1 January 2021

Review - Across the Green Grass Fields by Seanan McGuire

Across the Green Grass Fields
Seanan McGuire
Tor.com, 14 January 2021
Available as: HB, 176pp, e, audio
Source: Advance e-copy via NetGalley
ISBN: 9781250213594

Seanan McGuire's Wayward Children series is one of my firm favourites, so I was pleased and honoured to have the opportunity to read Across the Green Grass Fields early via a free advance e-copy from NetGalley. 

Across the Green Grass Fields is a stand-alone book in the series, focusing on Regan Lewis, a young girl, and later woman, who is desperate to be taken as normal. There is no overt reason, to begin with, why she shouldn't be seen as 'normal' but McGuire writes as ever with real insight into young peoples' lives (yes, I know writing "young people" marks me as ancient but there we are). In this case, the insight is into that child-growing-up anxiety, bound up with being in and out of friendship groups, in which 'normal' isn't so much a state of being as a state of grace. Not to be normal is to be cast into the outermost darkness and Regan sees that happen to a friend when Laurel, queen of her little circle, excommunicates Heather. Not wanting to suffer a similar fate, Regan's development is bent towards staying in favour. Even if Regan's mother assures her that there are many valid ways of being a girl, Laurel's narrow worldview still prevails.

All of which sets Regan up for a terrible fall when she can't, in the end, stay within the boundaries that Laurel draws - sending her fleeing, as Wayward Children must, into a world that welcomes her. For Regan, a keen horsewoman, this is the Hooflands, a world of centaurs, unicorns, kelpies, hippogriffs and other equine beasts. As you'll know if you have read other books in this series, it is not, though, a safe world, it is not a world of cosy wonders. There are real dangers and challenges here and humans are seen as bringing crisis and change to the Hooflands. There must be a reason for Regan's coming, and while she bonds immediately with foal Chicory who becomes the true friend she never had among other humans, there's a sense of doom having over things from the beginning.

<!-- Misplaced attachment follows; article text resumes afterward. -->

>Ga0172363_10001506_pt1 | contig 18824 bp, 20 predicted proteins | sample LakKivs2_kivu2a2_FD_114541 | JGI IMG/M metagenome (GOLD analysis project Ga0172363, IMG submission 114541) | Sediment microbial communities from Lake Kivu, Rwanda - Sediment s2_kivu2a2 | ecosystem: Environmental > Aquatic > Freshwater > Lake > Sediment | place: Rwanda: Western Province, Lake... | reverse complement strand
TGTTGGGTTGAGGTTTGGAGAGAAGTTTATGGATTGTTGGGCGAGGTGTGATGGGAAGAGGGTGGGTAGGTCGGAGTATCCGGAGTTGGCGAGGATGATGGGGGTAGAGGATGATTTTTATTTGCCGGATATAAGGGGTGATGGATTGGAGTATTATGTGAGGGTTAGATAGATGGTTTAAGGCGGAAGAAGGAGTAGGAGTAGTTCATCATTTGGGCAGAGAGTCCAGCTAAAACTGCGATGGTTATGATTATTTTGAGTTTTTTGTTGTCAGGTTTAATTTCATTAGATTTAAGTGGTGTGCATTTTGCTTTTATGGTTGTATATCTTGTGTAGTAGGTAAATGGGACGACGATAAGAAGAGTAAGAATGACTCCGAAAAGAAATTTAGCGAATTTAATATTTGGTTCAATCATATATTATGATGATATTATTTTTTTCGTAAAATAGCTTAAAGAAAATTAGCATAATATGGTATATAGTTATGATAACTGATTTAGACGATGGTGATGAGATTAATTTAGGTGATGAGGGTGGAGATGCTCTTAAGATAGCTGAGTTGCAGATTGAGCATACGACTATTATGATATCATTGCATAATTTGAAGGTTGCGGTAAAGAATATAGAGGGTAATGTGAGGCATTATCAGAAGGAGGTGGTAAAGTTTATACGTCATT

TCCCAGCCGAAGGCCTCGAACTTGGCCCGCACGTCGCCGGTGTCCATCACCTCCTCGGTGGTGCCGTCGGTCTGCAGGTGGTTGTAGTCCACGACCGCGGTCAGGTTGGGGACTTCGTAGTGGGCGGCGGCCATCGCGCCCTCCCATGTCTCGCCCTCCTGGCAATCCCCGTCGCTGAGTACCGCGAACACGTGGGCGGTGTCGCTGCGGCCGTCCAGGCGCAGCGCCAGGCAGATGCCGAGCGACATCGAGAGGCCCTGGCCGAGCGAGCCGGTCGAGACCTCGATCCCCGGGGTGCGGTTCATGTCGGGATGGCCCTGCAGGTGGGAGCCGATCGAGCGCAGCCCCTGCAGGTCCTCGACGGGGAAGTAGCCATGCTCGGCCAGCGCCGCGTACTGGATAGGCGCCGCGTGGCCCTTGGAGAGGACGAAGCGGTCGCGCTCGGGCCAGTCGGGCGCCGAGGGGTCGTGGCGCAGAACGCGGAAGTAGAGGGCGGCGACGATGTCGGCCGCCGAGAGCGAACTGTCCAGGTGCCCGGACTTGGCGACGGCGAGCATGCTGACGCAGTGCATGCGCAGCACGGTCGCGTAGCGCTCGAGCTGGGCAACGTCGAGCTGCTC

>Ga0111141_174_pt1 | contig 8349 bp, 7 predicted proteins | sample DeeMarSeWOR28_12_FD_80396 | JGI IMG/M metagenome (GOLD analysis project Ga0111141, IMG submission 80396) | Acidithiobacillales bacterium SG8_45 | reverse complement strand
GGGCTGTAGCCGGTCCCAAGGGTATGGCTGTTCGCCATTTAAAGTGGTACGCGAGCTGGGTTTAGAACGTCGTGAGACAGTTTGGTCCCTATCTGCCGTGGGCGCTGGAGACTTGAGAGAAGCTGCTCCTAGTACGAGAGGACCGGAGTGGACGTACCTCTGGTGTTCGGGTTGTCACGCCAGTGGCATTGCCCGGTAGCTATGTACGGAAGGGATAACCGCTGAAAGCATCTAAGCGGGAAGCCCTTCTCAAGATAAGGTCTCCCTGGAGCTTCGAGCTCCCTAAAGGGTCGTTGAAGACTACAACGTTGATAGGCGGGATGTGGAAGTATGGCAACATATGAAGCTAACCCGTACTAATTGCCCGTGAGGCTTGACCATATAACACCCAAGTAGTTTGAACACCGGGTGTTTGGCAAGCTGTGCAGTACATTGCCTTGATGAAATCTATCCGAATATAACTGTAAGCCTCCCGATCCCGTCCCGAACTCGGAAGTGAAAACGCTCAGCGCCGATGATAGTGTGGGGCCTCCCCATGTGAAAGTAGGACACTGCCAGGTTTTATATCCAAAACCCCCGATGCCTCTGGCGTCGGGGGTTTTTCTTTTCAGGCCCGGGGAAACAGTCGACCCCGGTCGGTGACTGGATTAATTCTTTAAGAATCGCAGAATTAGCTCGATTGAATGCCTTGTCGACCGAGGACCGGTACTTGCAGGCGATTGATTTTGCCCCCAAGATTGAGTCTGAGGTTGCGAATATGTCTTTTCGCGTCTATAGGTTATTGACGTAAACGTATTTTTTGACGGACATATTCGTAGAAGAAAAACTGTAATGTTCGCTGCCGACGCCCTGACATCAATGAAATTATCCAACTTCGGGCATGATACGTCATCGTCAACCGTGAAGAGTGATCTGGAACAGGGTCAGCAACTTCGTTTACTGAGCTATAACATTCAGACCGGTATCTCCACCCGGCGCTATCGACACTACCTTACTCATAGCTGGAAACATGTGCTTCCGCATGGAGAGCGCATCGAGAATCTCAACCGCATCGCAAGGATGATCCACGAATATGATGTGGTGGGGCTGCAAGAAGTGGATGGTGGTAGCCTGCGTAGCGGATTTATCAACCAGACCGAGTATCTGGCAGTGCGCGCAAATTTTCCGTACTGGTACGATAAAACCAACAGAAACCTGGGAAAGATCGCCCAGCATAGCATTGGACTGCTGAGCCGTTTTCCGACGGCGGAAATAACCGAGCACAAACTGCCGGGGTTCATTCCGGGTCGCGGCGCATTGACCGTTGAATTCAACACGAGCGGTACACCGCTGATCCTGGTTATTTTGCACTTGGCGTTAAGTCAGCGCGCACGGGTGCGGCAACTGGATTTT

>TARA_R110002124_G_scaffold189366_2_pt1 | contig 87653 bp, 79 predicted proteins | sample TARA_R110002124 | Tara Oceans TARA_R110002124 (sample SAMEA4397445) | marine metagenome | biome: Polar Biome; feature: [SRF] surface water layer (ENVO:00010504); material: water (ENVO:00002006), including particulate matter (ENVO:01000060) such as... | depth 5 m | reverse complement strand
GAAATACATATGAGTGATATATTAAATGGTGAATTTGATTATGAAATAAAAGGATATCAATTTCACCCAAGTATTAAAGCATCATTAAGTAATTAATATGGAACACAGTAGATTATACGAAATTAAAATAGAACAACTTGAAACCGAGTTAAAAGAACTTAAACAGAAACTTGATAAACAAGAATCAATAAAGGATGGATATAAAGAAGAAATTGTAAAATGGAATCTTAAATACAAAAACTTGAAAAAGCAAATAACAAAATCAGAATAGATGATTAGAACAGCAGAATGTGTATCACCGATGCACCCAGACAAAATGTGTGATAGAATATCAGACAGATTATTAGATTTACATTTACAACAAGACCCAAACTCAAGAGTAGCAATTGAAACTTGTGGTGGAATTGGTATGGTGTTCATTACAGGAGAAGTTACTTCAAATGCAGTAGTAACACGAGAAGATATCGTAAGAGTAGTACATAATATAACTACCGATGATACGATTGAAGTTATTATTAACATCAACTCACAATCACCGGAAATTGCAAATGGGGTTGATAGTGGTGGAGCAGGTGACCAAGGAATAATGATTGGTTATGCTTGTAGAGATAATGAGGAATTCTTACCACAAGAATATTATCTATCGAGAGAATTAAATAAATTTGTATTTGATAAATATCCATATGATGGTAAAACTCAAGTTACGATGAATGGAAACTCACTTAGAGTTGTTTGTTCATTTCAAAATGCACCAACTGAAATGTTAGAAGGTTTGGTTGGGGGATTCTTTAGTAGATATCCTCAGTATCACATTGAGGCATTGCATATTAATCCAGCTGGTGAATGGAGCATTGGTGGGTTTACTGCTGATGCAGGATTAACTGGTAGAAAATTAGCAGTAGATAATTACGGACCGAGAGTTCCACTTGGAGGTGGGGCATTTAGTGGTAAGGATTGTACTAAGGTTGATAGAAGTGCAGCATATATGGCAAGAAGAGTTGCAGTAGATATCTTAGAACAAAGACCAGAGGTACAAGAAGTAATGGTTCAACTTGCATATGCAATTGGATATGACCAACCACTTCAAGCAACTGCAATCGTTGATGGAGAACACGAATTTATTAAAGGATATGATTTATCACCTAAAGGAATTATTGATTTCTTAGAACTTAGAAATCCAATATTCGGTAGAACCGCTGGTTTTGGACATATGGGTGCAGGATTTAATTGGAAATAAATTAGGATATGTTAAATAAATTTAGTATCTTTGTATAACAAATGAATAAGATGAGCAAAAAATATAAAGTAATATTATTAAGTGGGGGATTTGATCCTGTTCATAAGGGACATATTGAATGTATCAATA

McGuire's writing in this series always has great heart and generosity, exposing hypocrisy and bigotry - whether in the human world or through one of those doorways - mercilessly but also respecting and celebrating friendship and love. Across the Green Grass Fields is no exception, although the message is perhaps more subtle than in some of the previous stories. Ostensibly, Regan's story is a quest - she's a sort of Dorothy, definitely not in Kansas any more - but the real journey she's on is I think more one of coming to terms with, of learning to love, herself, 'normal' be bothered. We never actually see the culmination of that once Regan has sorted out the problems of the Hooflands, but in a sense it's not needed. We are told enough, and having read the preceding books, can fill in Regan's subsequent story and see how things will go and how she will arrive at Eleanor West's school (never mentioned in the book!) without having to be told any more.

In that sense, while completely standalone, this is also a book that should be opened after, at least, reading Every Heart a Doorway, and possibly one or two of the others - not because of particular spoilers, but because these slim, beautiful and true books are all really part of the same wider story and some background will help in understanding it. It's one story that celebrates difference, loyalty and growth, and I would strongly recommend Across the Green Grass Fields (and all the series) to you.


  1. I've been meaning to read some of her books for AGES! I loved her zombie (Feedback) series - at least I think it's the same author but just different pen name (??) but I've yet to read anything else from her.

    Great review as always :)

  2. Mira Grant - yes, same author. I haven't read those (yet) - but I will. The Wayward Children books are fairly short, so perhaps a good place to start.